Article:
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Councils left 'picking up the pieces' following Mid Suffolk's lack of five-year housing land supply




Town and parish councils say they have been left picking up the pieces by a historic lack of five-year housing land supply in Mid Suffolk.

Babergh District Council headquarters at Endeavour House, Ipswich. (3155467)
Babergh District Council headquarters at Endeavour House, Ipswich. (3155467)

Last week, Mid Suffolk District Council announced it now had a land supply in place, but towns and parishes where plans for hundreds of homes were approved are unhappy.

The previous lack of a five-year supply for deliverable housing land had forced the district council to consider all planning applications in the context of the presumption in favour of sustainable development.

In Thurston, where permission was granted for nearly 700 homes on four sites, the parish council said district councillors dealing with planning had ‘no backbone’.

The parish council said: “Developers have had a free-hand and for Thurston this has had, and will have, a detrimental impact on the village.

“This community feels there has been much less regard for the community and that more work has gone into enabling developers to bring forward their plans without addressing the issues raised by the community that such development is unsustainable. This has led to the view that the councillors on Mid Suffolk’s planning committee have not been representing the electorate that elected them in.”

Xy Stansfield, leader of Needham Market Town Council’s planning section, said the district council had focussed on a potential merger with Babergh District Council and taken its eye off its responsibilities, to the ‘irreversible detriment of its communities’.

“In view of its abject failures in relation to housing land supply coupled with having no up-to-date local plan, the district council should be made accountable,” said Cllr Stansfield.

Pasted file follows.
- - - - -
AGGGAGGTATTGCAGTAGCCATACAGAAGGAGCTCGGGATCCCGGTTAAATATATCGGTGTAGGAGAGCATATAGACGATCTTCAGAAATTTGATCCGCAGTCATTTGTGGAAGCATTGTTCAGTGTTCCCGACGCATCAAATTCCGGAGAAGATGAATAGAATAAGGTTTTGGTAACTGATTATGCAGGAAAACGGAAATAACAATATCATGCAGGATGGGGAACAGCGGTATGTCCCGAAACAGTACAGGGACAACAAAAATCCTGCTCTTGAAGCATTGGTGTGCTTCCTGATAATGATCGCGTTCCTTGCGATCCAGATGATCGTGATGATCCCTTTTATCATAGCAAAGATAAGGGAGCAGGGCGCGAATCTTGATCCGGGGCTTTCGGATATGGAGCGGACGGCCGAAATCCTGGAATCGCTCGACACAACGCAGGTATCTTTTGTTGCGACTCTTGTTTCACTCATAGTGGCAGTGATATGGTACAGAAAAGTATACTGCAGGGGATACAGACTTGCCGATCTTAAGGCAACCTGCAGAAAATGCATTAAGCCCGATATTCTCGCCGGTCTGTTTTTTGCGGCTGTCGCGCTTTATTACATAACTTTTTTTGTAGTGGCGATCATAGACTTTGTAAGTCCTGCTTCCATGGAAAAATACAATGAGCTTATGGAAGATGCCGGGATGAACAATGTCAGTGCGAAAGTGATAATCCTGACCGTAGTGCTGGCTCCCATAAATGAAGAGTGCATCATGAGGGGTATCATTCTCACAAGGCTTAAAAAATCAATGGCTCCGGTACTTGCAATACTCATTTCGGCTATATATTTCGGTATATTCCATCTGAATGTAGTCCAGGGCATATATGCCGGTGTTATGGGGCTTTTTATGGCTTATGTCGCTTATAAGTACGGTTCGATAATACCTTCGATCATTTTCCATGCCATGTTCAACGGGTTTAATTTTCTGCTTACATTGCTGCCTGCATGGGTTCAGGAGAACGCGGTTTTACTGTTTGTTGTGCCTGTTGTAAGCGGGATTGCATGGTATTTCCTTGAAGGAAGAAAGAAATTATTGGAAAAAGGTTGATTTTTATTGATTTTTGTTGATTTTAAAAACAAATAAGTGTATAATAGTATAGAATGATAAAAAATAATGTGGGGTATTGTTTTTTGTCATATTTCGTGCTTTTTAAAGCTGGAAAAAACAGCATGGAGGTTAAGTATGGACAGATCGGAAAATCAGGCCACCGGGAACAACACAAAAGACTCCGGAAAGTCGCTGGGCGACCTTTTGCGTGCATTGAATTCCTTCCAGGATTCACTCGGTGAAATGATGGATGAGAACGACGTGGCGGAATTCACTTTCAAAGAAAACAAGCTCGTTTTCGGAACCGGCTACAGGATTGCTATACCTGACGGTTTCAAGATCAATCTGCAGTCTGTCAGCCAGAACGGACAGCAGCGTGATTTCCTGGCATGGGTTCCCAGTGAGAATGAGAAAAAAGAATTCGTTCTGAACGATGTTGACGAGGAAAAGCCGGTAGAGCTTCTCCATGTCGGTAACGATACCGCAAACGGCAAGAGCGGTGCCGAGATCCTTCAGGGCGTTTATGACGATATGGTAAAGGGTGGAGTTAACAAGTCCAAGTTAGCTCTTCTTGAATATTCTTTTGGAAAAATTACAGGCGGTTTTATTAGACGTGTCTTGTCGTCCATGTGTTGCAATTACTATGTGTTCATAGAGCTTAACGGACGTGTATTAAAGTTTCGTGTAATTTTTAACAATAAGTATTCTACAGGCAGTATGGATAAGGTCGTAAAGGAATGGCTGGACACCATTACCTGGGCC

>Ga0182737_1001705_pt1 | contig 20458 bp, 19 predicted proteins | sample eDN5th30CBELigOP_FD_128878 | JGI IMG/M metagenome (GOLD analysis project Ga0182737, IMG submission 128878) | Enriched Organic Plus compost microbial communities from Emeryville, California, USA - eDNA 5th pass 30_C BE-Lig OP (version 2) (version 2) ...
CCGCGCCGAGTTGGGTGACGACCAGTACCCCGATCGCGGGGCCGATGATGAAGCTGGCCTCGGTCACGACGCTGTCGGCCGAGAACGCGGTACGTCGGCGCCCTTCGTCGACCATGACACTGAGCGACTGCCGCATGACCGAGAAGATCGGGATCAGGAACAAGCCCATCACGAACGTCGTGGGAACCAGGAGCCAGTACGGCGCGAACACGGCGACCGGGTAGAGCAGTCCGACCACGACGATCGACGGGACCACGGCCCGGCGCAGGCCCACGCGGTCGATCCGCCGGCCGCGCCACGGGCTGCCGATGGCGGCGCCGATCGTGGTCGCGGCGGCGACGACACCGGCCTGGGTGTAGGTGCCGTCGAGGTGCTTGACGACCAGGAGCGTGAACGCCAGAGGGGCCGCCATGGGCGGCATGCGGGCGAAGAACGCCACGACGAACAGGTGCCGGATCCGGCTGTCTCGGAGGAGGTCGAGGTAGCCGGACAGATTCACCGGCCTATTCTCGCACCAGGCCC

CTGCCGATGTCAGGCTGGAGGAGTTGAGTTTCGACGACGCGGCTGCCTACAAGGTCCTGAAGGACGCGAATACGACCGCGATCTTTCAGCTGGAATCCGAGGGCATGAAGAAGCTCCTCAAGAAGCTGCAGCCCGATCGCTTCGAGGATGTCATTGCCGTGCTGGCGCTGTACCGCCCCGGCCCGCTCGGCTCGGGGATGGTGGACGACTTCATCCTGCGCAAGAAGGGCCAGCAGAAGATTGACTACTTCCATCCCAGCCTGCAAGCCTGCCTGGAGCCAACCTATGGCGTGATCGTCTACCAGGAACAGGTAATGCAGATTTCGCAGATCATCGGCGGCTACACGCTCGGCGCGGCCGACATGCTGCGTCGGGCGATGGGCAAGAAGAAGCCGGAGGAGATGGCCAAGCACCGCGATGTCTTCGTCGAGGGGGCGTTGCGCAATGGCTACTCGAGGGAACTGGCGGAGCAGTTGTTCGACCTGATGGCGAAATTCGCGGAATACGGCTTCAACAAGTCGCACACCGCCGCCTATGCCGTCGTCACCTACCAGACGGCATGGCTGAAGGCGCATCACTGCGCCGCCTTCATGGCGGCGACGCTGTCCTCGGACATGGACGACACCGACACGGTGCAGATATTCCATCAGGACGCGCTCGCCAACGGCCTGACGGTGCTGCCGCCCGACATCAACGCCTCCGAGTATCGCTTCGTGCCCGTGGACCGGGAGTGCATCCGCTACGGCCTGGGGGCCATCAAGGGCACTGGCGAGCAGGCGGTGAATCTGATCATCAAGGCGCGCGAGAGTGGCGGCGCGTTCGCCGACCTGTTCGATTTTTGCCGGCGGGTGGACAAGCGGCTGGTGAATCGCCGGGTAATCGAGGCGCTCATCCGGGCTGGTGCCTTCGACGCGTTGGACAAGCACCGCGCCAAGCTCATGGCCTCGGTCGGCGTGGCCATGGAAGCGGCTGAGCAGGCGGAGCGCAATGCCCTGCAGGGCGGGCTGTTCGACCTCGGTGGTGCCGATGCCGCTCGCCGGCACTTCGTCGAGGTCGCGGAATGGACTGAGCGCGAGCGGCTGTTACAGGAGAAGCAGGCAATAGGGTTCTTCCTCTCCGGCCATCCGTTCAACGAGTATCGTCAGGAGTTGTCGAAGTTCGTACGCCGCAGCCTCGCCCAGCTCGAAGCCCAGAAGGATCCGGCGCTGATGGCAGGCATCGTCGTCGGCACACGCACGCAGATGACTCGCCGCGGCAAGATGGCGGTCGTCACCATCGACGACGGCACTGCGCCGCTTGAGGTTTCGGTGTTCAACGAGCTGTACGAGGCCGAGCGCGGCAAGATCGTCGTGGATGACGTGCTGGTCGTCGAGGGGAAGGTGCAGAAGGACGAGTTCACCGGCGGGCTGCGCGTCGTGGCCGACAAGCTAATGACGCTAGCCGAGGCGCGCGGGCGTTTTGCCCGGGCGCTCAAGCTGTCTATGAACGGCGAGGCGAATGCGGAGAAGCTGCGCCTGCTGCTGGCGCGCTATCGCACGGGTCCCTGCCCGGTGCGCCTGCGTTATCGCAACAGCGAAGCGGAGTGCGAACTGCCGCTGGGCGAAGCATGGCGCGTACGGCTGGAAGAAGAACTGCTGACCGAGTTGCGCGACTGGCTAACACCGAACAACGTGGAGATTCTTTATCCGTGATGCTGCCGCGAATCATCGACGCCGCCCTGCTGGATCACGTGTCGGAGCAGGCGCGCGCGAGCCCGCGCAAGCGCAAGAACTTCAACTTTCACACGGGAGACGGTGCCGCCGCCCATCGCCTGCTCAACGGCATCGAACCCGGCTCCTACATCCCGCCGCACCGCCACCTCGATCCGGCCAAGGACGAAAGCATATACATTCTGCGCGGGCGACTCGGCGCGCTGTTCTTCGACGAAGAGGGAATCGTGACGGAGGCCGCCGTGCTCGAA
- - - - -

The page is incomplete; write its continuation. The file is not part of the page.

“The door has been left wide open for housing developers to submit and gain approval for developments that were unplanned for and potentially the wrong type of development in the wrong place at the wrong time.

“This has led to enormous anxiety and pressure across its local communities and will have a long-lasting impact, including for Needham Market. The town council is consequently having now to pick up the pieces.”

In Stowupland, where more than 300 homes were approved at appeal, there is frustration the council had not reported its housing land supply earlier.

Ray Studd, Stowupland parish councillor and chairman of its planning committee, said: "If it had been published in April and not July there is a good chance planning permission for 143 houses joining Stowupland to Stowmarket would have not been granted at the Government Planning Appeal inquiry held in April.”

"As you can imagine, the residents of Stowupland I have spoken to are pretty hacked off."

Cllr Keith Welham, who represents Stowupland on the district council, said: "The Conservative administration at the district council could and should have taken steps to make sure this situation did not arise, but failed to do so.

"Had the council not waited until July (to announce the land supply), Stowupland and other villages might have been spared large numbers of homes being built in places where there is inadequate infrastructure to support them."

Cllr Glen Horn, Mid Suffolk cabinet member for planning, said: "I can assure communities that they have been guiding development over the last few years and helping us deliver the appropriate housing we need in the district.”



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